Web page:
Isler, U.S. Pat. No. 5,322,336 discloses a hinged tonneau cover for a pickup truck. The tonneau cover of Isler is a framework covered by a soft top, which is attached to the front of the truck bed with a hinge, and which is attached at the back by a pair of gas shocks. Modified C-clamps are provided to connect the base of each gas shock to the truck bed, and the C-clamps mount onto the truck side wall without requiring drilling holes thereinto. Although easy to attach and remove, this design is limited to a flexible tonneau cover and does not provide the advantages of a rigid tonneau cover such as durability, strength, and load-bearing ability.

SUMMARY OF THE INVENTION

The present invention has been developed to overcome the foregoing limitations and disadvantages of conventional tonneau covers, and to generally fulfill a need in the art for a rigid, lightweight and versatile tonneau cover. The present invention provides a tonneau cover system and apparatus for covering a rear cargo area of a pickup truck. A covering system and apparatus according to the invention is easy to manipulate when installed on a vehicle, is easy to install and remove, provides selective access to the cargo area when needed, has a high quality appearance, and is inexpensive to ship, store, and manufacture.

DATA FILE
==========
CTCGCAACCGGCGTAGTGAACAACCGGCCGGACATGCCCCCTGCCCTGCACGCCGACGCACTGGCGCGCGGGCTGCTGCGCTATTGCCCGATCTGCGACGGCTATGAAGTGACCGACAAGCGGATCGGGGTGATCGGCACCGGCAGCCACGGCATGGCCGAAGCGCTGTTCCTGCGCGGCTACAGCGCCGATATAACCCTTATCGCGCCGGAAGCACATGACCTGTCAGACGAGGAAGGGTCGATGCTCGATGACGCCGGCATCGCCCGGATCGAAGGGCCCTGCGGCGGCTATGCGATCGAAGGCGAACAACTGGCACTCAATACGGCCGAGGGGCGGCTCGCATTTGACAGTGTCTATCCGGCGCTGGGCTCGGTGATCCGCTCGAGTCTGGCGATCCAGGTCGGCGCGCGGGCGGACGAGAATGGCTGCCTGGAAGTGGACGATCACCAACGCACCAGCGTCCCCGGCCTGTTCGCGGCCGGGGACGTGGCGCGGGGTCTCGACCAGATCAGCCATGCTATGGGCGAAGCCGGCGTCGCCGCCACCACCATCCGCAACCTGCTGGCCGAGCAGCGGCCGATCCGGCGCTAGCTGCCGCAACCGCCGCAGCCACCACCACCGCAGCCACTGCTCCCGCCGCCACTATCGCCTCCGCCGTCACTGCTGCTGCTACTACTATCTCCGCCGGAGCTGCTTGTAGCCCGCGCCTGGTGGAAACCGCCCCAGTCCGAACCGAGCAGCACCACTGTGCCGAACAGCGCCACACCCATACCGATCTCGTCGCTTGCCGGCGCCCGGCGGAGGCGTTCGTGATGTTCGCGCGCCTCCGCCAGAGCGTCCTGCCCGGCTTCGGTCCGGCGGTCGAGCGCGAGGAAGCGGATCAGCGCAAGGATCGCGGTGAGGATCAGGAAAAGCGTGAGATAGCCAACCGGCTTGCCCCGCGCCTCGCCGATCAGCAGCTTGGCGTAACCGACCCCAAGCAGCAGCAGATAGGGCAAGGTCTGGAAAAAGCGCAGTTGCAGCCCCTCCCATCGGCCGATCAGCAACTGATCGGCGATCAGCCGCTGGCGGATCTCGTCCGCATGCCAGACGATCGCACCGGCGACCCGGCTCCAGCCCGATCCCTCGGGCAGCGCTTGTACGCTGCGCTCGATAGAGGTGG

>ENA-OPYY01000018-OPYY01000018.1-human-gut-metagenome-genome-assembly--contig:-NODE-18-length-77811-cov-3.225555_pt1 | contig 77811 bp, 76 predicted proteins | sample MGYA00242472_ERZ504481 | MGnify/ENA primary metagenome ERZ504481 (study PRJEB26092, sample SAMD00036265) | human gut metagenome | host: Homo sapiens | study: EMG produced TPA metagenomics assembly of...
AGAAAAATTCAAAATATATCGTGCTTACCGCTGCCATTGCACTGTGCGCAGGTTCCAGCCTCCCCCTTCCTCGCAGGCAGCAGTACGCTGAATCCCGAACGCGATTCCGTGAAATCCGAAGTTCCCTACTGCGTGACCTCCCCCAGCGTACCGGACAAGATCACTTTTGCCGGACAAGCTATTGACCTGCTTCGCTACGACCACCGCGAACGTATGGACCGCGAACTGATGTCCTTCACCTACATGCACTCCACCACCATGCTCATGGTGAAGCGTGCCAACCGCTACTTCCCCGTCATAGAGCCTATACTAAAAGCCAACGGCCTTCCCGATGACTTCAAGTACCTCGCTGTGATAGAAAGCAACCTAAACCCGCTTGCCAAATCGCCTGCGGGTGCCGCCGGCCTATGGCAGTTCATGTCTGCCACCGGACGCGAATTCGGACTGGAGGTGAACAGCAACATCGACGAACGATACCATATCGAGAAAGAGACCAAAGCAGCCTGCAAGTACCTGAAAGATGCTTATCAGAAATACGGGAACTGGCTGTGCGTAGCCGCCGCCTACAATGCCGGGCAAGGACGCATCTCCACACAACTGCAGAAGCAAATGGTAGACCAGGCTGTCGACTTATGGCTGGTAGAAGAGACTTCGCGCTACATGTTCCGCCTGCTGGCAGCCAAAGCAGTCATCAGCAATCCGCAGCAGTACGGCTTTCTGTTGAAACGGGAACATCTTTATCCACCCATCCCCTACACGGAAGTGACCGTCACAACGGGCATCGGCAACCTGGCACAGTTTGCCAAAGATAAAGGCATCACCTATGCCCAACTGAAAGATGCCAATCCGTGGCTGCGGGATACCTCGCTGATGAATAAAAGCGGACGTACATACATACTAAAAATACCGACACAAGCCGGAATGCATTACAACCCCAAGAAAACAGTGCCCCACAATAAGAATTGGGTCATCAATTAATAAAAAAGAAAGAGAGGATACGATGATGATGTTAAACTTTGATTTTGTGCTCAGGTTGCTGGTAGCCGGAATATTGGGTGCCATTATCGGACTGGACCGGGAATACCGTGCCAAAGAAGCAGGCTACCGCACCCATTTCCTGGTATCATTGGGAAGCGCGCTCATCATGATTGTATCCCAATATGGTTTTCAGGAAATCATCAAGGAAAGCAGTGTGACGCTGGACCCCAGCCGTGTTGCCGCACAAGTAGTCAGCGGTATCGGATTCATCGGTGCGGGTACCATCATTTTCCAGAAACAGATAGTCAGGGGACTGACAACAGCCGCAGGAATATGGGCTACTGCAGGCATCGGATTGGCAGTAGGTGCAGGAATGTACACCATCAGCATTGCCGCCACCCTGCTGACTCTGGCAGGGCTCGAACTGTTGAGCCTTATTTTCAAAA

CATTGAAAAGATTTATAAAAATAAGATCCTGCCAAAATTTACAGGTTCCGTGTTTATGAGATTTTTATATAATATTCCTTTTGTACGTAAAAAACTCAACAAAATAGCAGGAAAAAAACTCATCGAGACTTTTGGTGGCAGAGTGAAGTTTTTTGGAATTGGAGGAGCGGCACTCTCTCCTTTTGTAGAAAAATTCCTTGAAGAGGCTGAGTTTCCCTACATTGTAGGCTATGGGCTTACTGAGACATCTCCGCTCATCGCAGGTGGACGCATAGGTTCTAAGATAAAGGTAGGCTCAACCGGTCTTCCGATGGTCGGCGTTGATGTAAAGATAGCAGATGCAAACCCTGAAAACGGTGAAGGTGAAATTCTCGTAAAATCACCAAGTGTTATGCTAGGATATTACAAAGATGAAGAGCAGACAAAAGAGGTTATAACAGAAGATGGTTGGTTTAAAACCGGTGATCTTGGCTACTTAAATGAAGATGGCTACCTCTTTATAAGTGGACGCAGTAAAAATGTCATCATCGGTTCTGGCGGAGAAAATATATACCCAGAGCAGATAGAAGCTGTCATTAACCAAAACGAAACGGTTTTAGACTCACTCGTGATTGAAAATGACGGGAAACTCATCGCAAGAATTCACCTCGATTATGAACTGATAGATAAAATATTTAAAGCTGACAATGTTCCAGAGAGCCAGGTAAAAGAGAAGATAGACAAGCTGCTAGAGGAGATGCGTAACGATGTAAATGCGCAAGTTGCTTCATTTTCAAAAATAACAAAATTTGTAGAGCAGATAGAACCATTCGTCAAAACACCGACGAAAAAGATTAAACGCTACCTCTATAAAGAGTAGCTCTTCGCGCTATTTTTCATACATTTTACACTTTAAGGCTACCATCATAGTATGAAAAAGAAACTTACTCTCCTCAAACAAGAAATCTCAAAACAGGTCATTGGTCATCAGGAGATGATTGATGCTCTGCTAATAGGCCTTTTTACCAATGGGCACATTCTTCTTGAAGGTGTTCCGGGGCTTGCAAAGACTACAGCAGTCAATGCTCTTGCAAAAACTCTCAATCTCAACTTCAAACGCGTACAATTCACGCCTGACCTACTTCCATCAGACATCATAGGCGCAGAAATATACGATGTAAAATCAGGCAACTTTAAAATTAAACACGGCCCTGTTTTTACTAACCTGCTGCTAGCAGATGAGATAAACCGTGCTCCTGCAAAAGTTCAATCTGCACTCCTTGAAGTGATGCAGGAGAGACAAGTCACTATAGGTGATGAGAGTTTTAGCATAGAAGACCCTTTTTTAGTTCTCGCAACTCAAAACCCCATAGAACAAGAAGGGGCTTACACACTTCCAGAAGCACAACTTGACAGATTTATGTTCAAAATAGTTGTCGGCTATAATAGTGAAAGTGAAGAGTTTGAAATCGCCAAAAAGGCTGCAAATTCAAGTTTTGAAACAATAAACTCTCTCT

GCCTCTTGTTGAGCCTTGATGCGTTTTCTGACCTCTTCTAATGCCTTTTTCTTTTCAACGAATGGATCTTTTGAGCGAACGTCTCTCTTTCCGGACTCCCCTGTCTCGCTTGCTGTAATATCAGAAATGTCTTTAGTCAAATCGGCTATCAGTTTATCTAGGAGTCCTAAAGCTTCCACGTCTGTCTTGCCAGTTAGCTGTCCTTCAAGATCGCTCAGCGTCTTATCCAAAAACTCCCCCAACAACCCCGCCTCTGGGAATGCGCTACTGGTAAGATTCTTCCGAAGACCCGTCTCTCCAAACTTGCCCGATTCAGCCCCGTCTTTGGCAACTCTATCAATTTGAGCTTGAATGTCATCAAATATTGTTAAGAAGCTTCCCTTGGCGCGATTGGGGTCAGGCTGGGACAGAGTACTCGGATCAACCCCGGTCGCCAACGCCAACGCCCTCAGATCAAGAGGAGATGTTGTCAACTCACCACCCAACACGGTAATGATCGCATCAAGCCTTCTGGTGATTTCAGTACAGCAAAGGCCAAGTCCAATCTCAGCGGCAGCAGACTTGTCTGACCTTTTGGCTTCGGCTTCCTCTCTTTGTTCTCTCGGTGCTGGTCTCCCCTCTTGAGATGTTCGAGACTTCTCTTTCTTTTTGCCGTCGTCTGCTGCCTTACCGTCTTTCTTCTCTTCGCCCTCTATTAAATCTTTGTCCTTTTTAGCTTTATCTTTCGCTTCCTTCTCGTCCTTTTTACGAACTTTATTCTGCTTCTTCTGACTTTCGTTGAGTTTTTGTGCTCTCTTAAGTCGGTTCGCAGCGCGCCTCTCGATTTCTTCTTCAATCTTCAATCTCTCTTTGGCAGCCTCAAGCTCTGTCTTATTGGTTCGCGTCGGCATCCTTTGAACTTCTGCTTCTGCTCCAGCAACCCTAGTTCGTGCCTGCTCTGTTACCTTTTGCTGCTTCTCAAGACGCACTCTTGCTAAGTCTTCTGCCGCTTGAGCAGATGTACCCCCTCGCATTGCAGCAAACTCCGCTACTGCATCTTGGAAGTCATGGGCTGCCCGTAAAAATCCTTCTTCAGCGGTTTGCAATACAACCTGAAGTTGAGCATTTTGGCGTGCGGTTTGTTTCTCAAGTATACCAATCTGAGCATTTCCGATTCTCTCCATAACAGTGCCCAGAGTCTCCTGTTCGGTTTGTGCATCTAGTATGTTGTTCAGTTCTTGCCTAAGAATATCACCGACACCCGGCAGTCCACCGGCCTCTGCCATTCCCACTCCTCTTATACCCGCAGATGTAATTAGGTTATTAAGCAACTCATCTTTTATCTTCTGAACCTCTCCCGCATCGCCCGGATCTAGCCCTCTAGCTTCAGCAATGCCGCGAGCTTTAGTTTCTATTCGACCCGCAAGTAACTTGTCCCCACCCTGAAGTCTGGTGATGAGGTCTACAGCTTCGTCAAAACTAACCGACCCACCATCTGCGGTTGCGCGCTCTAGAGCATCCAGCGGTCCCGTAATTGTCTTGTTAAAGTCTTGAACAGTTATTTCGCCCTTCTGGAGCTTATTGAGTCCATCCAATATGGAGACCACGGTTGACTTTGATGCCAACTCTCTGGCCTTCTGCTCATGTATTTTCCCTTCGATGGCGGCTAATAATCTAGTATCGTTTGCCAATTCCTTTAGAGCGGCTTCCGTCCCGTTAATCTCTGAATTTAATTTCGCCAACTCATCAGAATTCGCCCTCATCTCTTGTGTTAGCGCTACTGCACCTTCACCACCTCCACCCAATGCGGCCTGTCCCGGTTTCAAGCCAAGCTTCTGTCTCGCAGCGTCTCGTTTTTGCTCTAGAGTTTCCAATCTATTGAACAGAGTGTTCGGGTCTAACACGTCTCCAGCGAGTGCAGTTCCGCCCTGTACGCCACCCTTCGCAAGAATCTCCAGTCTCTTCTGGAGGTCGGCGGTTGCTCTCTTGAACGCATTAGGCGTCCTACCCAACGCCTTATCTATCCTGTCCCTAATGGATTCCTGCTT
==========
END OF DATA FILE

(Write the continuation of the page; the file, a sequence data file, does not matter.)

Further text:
A cover apparatus, according to a first embodiment of the invention, includes a center panel, two side panels, a front panel, related mounting hardware including specialized reinforcing support brackets, and support structure for movably supporting the center panel on a truck box. All of the above panels are made of rigid material.

When the system hereof is installed on a vehicle, the center panel may be vertically moved, relative to the truck box, between a closed position and an open position in which at least a portion of the center panel is above the side panels with a space therebetween.